“We originally had a scheme for doing about 15 acres, and figured the extra land we had would give us room to rotate ground,” he says. “We do concentrate on rotating crops. We have about 40 acres, but get multiple crops off each acre. On some, we do three to five plantings a year; on other ground, only one.”

They grow tomatoes, eggplants,strawberries and peppers — longer-term crops —on plastic ground cover. The rest of the farm is planted on bare beds. Timing planting is doubly important, considering many of their customers are winter-only residents in the area.

“Our peak is January through March, when the ‘snowbirds’ are here,” Chris says. “We try to be at maximum production during that period. We start harvesting some crops as early as October, which means we’re planting all the way back to June 1.

“In all our fields we have the capacity to switch pretty fast from plastic to open beds. We also put two pipes in the ground for irrigation, and can do either drip or overhead watering.”

The farm’s irrigation system was carefully designed from the start and relies on ponds for the water supply.

“We worked with USDA’s Natural Resources Conservation Agency and with the Florida Department of Agriculture, who helped design it, and both helped with cost-share,” Chris says.

“We focus on efficient use of water — 70 percent of the farm is on drip. This is sand, and poorly drained; there’s a spodic layer, a hard layer, 30 inches deep in the soil. Beds are really necessary for farming here, and plastic mulch is needed for strawberries.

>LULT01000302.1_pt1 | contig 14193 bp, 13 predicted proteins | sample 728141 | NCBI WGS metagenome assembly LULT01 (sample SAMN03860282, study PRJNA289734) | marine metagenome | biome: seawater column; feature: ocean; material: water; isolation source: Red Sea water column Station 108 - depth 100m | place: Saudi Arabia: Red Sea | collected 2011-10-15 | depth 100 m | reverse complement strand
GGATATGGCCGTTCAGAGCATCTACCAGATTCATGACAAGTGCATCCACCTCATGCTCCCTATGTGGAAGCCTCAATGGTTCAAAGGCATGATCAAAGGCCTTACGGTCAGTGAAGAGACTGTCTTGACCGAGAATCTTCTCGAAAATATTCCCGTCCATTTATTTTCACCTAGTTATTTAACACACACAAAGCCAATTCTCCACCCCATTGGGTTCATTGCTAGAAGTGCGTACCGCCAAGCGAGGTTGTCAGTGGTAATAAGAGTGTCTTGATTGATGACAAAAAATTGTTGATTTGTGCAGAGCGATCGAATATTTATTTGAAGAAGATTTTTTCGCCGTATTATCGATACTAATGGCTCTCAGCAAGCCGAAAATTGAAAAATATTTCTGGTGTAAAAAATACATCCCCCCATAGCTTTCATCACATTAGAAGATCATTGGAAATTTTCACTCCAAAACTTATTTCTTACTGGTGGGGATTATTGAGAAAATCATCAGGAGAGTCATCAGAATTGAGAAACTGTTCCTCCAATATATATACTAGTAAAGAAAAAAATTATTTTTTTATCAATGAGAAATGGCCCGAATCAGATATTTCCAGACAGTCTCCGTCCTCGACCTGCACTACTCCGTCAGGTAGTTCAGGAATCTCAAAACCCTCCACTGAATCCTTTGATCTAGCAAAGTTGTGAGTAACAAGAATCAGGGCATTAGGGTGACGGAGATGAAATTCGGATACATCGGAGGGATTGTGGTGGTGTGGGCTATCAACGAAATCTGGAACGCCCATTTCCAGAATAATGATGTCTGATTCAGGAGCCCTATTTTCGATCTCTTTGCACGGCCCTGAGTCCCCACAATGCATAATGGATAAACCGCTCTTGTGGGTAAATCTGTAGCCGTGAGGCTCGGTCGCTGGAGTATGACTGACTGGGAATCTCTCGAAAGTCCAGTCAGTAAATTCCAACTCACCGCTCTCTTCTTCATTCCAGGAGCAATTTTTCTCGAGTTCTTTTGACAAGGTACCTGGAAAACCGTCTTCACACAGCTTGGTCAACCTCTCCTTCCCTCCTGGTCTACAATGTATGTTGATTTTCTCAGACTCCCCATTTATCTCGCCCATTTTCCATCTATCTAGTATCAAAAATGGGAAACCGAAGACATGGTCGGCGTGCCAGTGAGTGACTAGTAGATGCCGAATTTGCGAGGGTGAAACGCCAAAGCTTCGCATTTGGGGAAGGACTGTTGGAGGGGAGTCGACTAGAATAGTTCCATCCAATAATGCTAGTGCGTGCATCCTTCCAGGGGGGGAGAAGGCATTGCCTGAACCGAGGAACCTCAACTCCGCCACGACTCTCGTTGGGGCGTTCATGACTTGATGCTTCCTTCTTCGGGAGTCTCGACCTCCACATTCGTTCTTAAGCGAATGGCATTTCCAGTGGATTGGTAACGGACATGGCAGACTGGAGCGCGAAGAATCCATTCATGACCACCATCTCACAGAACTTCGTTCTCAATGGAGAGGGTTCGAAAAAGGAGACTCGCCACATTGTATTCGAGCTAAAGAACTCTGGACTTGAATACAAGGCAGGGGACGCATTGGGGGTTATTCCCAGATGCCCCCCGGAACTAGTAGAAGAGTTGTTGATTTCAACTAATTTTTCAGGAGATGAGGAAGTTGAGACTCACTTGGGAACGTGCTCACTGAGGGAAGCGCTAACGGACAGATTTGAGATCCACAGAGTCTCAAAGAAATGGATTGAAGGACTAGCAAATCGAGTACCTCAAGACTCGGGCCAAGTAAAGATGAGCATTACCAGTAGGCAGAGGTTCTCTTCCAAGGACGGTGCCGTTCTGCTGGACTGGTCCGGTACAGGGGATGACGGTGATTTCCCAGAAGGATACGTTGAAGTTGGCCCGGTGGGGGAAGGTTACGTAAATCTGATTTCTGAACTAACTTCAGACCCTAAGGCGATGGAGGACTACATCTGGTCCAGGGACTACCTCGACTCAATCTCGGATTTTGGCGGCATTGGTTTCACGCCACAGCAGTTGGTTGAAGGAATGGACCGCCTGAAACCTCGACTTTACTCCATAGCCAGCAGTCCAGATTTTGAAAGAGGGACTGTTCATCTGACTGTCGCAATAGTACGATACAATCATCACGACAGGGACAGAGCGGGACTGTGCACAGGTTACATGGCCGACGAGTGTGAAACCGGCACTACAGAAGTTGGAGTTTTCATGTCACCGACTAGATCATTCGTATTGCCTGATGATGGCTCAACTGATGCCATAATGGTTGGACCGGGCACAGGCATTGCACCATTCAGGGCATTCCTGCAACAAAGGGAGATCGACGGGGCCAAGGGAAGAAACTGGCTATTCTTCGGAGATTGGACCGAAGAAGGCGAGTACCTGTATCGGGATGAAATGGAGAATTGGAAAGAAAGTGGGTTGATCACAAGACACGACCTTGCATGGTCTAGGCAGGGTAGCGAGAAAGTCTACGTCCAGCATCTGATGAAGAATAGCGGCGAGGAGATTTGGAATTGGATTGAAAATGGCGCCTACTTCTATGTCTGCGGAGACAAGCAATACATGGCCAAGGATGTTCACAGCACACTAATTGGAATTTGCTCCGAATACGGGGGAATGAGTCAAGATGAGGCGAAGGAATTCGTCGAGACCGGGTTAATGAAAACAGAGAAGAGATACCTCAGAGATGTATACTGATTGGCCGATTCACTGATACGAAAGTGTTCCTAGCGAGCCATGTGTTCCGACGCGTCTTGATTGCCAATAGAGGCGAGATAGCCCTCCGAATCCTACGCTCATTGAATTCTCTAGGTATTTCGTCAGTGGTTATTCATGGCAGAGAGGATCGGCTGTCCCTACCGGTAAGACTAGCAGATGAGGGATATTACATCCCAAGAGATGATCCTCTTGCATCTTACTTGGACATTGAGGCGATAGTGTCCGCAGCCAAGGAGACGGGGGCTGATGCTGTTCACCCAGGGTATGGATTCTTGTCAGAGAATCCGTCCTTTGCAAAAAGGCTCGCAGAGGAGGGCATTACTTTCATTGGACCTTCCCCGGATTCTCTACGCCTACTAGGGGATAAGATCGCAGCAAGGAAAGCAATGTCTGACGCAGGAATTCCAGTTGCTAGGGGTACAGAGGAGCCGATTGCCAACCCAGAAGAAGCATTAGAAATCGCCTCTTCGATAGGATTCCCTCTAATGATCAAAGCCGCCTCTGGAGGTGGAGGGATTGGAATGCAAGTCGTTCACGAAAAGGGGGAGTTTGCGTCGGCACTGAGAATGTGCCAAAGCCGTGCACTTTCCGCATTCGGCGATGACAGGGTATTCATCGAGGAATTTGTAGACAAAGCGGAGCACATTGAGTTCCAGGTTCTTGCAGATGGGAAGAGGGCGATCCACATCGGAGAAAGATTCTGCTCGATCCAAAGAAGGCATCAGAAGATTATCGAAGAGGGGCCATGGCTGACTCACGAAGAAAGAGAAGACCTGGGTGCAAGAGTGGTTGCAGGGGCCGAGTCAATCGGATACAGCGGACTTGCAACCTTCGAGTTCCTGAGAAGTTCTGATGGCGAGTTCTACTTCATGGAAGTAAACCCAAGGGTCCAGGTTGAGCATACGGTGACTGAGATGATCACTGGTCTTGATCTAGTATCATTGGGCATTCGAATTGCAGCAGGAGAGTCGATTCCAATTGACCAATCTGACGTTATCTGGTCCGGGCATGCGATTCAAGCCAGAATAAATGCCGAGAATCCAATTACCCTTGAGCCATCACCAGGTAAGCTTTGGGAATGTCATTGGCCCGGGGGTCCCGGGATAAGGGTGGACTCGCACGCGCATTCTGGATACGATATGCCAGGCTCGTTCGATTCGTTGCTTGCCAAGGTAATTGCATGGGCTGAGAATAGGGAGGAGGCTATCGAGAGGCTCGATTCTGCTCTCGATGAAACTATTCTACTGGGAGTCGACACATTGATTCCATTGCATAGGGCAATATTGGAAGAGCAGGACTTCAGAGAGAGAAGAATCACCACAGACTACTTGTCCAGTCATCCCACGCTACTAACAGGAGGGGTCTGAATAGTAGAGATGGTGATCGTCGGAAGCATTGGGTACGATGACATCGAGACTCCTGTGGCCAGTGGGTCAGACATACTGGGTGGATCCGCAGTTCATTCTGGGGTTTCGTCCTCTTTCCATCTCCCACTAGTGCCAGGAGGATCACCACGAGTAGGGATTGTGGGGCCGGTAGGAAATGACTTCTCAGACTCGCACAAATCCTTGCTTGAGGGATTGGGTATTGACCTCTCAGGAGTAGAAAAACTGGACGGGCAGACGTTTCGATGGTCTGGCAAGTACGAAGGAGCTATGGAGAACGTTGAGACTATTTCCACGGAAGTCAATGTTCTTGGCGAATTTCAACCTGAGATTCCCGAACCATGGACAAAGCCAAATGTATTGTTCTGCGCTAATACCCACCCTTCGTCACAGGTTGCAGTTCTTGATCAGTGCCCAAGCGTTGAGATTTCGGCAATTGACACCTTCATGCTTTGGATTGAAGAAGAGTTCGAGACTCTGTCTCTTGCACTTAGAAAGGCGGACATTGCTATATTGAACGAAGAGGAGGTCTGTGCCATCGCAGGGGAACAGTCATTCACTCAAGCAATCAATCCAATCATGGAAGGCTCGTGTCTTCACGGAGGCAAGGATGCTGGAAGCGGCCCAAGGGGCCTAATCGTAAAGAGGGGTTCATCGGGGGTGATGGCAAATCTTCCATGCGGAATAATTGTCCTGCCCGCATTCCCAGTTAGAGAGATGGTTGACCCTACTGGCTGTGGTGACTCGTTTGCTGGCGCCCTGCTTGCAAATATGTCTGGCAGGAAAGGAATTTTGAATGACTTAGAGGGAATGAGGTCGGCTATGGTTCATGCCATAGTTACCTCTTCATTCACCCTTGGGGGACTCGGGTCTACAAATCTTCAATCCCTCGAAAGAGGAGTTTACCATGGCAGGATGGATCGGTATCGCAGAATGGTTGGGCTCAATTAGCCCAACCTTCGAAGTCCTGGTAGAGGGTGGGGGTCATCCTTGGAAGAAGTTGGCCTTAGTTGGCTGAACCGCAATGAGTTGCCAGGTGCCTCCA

We could flood irrigate these fields well. Overhead is 50 percent more efficient than flooding, though. Drip is 50 percent to 60 percent more efficient than overhead.

“We have several wells to recharge the ponds, but they generally don’t need recharging. It’s a 30-foot depth to water here, and there are artesian wells on the property. All this ground has been farmed, historically. It has been in woods and it has been logged; it has been in pasture and it’s had watermelons on it. When we bought it, it was pretty rundown — it looked sort of abandoned.”

Fertility brought it to life.Muchof their nutritional program involves composted chicken litter, sterilized by heat treatment.

“It helps with micronutrients, as well as providing some organic matter,” Chris says. “It gives a residual, slow release of nutrients.”

For pest problems, they use compounds approved for organic use. For insects, that’s likely to be Dipel. A bio-fungicide, Serenade, helps with diseases. “The effectiveness of these chemicals is not an immediate fix,” Chris says.

“A preventive approach is best. That’s why creating a habitat for beneficial insects is important for us. The beneficials will live in the weeds or on some of the trees in our field borders.”

The Wordens voice no antagonism toward conventional growers who use pesticides. “Conventional is not for me,” Chris says, “but I don’t feel threatened by them. I can learn a lot from them about how to do things like throw up beds, lay out a field and cultivate. I often like to see how they manage their fields.

“We use some of the same chemicals they do. It would be nice if their programs were all based on an environmentally sound arsenal. I think a lot of them do make an effort to do that.”

The Wordens feel kinshipwith just about every farmer.